ectified one problem with the signal light, the bulb is too greedy, it eats up a lot of electricity and could potentially burn up the reed switch (I’ve noticed the reed switch has malfunctioned sometimes due to the high current). So I replace the bulb with 8 small white LEDs (1 Watt each). Some more soldering work, but finally it’s done, equally bright, but less power consumed, and safer for the switch.
Today, I installed and tested the rudder system. First is the two cable lines used to pull the rudder up and down. The 2 lines run back to the cockpit and are attached to 2 small wooden balls, with a short segment of bungee cord. Third image: the wooden balls and bungee cord. The bungee serves as a shock cord, in case the rudder should collide with some thing and kicked back, so that no damage would be done to the whole system.
One simple rule to operate the pull up / down lines: grab the ball that is further from the cockpit and pull it. Well, it sounds pretty simple, but useful enough, when in action, you just don’t have to think over and over again: which line is up, and which line is down! 🙂 The two rudder control lines run back to inside the cockpit where they’re attached to the pedals via 2 small wooden jam cleats to adjust the lines’ tension.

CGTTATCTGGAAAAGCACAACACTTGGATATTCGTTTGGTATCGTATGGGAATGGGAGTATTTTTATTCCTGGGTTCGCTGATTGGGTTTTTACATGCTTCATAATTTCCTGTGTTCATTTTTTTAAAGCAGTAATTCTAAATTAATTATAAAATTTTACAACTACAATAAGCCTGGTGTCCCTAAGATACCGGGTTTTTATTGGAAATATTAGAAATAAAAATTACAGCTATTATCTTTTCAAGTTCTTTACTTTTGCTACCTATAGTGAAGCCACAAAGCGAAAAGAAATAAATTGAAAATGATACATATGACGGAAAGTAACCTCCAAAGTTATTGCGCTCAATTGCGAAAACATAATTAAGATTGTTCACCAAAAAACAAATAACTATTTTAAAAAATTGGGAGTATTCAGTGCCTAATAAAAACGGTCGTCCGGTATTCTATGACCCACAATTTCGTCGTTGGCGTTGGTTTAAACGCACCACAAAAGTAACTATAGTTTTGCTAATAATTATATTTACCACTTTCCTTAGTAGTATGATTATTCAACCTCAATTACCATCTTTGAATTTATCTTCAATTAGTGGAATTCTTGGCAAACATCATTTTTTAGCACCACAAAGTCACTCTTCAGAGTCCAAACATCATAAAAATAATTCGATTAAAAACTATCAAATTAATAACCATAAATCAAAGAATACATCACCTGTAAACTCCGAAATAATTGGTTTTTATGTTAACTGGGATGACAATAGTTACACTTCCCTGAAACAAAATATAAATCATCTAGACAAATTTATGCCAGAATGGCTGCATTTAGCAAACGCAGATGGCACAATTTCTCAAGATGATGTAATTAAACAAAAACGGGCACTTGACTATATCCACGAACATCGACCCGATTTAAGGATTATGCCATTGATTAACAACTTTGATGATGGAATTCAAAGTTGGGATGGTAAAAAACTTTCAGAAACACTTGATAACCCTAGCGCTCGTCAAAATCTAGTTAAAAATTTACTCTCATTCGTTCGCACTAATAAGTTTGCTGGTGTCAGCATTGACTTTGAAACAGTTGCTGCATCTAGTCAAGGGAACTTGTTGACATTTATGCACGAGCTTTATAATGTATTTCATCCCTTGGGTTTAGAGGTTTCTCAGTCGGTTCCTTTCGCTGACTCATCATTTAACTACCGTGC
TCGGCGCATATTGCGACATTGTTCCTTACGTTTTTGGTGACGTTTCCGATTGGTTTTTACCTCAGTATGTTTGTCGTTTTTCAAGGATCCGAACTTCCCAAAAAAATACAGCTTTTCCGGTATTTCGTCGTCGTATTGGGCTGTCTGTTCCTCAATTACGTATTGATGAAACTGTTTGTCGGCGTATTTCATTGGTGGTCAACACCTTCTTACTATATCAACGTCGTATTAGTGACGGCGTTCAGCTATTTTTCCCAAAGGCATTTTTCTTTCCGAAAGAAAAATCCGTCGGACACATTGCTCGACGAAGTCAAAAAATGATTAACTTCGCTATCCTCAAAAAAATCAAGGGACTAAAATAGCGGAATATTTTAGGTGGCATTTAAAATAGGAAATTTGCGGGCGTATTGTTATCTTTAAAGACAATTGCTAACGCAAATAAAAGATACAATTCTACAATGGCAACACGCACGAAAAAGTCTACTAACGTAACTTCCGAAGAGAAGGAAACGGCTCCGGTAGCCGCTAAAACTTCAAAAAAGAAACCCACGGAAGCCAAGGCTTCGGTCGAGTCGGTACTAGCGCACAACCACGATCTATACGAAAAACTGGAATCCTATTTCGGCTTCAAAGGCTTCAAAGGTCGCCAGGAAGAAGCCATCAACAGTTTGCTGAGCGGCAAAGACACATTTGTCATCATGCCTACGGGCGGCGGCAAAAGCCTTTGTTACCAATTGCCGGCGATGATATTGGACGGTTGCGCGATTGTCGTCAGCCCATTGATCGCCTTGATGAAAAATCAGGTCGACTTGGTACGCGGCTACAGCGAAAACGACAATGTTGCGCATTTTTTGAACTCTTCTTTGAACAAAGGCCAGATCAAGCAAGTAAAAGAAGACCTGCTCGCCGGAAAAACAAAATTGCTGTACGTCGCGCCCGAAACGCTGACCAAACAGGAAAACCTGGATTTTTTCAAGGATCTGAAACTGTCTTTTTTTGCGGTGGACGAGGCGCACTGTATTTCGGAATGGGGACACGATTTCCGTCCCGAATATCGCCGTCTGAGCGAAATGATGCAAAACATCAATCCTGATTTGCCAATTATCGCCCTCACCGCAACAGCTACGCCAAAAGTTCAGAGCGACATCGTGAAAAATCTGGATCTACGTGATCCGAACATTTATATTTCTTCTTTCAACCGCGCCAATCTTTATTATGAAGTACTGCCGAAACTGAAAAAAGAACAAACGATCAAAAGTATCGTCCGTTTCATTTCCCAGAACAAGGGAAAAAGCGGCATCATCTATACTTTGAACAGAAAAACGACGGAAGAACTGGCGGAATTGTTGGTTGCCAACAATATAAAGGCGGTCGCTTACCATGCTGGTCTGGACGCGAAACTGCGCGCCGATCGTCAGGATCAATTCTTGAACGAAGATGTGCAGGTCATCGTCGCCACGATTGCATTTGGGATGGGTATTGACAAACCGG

All works well, but the pedal motions are not really smooth, because the bungee cords are not strong enough to pull the pedals back (once one pedal is kicked, I would just have to kick the other pedal to balance the rudder). But I would just leave them as they are for now, as they’re working already, would consider replacing the bungees with stronger ones (or revise the design a bit) later on.